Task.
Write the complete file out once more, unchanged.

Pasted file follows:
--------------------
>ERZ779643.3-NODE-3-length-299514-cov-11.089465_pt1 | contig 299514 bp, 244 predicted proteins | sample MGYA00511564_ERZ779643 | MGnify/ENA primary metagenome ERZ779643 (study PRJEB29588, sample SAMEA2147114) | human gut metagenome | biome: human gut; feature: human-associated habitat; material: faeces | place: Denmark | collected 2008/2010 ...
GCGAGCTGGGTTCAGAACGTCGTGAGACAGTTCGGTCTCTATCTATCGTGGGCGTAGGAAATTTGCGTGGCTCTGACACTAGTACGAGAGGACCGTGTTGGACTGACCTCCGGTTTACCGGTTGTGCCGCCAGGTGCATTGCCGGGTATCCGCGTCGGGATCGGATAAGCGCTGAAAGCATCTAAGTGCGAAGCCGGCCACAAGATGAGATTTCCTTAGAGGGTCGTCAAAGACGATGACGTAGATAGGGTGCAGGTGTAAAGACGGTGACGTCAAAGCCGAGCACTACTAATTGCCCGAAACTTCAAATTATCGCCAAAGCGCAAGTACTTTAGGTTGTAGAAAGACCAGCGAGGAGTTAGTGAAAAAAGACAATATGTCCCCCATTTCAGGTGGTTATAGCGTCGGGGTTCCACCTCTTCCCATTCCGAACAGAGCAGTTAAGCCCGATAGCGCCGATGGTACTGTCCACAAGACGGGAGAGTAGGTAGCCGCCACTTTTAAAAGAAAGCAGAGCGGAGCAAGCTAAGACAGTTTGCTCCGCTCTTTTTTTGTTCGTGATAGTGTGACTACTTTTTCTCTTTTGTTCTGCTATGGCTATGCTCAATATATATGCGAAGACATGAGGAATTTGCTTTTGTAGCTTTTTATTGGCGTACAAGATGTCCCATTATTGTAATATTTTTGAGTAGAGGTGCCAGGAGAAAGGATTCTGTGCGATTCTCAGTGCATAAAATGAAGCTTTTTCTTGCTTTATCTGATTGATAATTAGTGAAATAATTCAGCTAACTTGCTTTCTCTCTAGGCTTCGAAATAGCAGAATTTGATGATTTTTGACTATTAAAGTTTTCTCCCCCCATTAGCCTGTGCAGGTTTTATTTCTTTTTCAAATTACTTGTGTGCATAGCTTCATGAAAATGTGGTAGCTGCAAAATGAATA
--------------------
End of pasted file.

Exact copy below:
>ERZ779643.3-NODE-3-length-299514-cov-11.089465_pt1 | contig 299514 bp, 244 predicted proteins | sample MGYA00511564_ERZ779643 | MGnify/ENA primary metagenome ERZ779643 (study PRJEB29588, sample SAMEA2147114) | human gut metagenome | biome: human gut; feature: human-associated habitat; material: faeces | place: Denmark | collected 2008/2010 ...
GCGAGCTGGGTTCAGAACGTCGTGAGACAGTTCGGTCTCTATCTATCGTGGGCGTAGGAAATTTGCGTGGCTCTGACACTAGTACGAGAGGACCGTGTTGGACTGACCTCCGGTTTACCGGTTGTGCCGCCAGGTGCATTGCCGGGTATCCGCGTCGGGATCGGATAAGCGCTGAAAGCATCTAAGTGCGAAGCCGGCCACAAGATGAGATTTCCTTAGAGGGTCGTCAAAGACGATGACGTAGATAGGGTGCAGGTGTAAAGACGGTGACGTCAAAGCCGAGCACTACTAATTGCCCGAAACTTCAAATTATCGCCAAAGCGCAAGTACTTTAGGTTGTAGAAAGACCAGCGAGGAGTTAGTGAAAAAAGACAATATGTCCCCCATTTCAGGTGGTTATAGCGTCGGGGTTCCACCTCTTCCCATTCCGAACAGAGCAGTTAAGCCCGATAGCGCCGATGGTACTGTCCACAAGACGGGAGAGTAGGTAGCCGCCACTTTTAAAAGAAAGCAGAGCGGAGCAAGCTAAGACAGTTTGCTCCGCTCTTTTTTTGTTCGTGATAGTGTGACTACTTTTTCTCTTTTGTTCTGCTATGGCTATGCTCAATATATATGCGAAGACATGAGGAATTTGCTTTTGTAGCTTTTTATTGGCGTACAAGATGTCCCATTATTGTAATATTTTTGAGTAGAGGTGCCAGGAGAAAGGATTCTGTGCGATTCTCAGTGCATAAAATGAAGCTTTTTCTTGCTTTATCTGATTGATAATTAGTGAAATAATTCAGCTAACTTGCTTTCTCTCTAGGCTTCGAAATAGCAGAATTTGATGATTTTTGACTATTAAAGTTTTCTCCCCCCATTAGCCTGTGCAGGTTTTATTTCTTTTTCAAATTACTTGTGTGCATAGCTTCATGAAAATGTGGTAGCTGCAAAATGAATA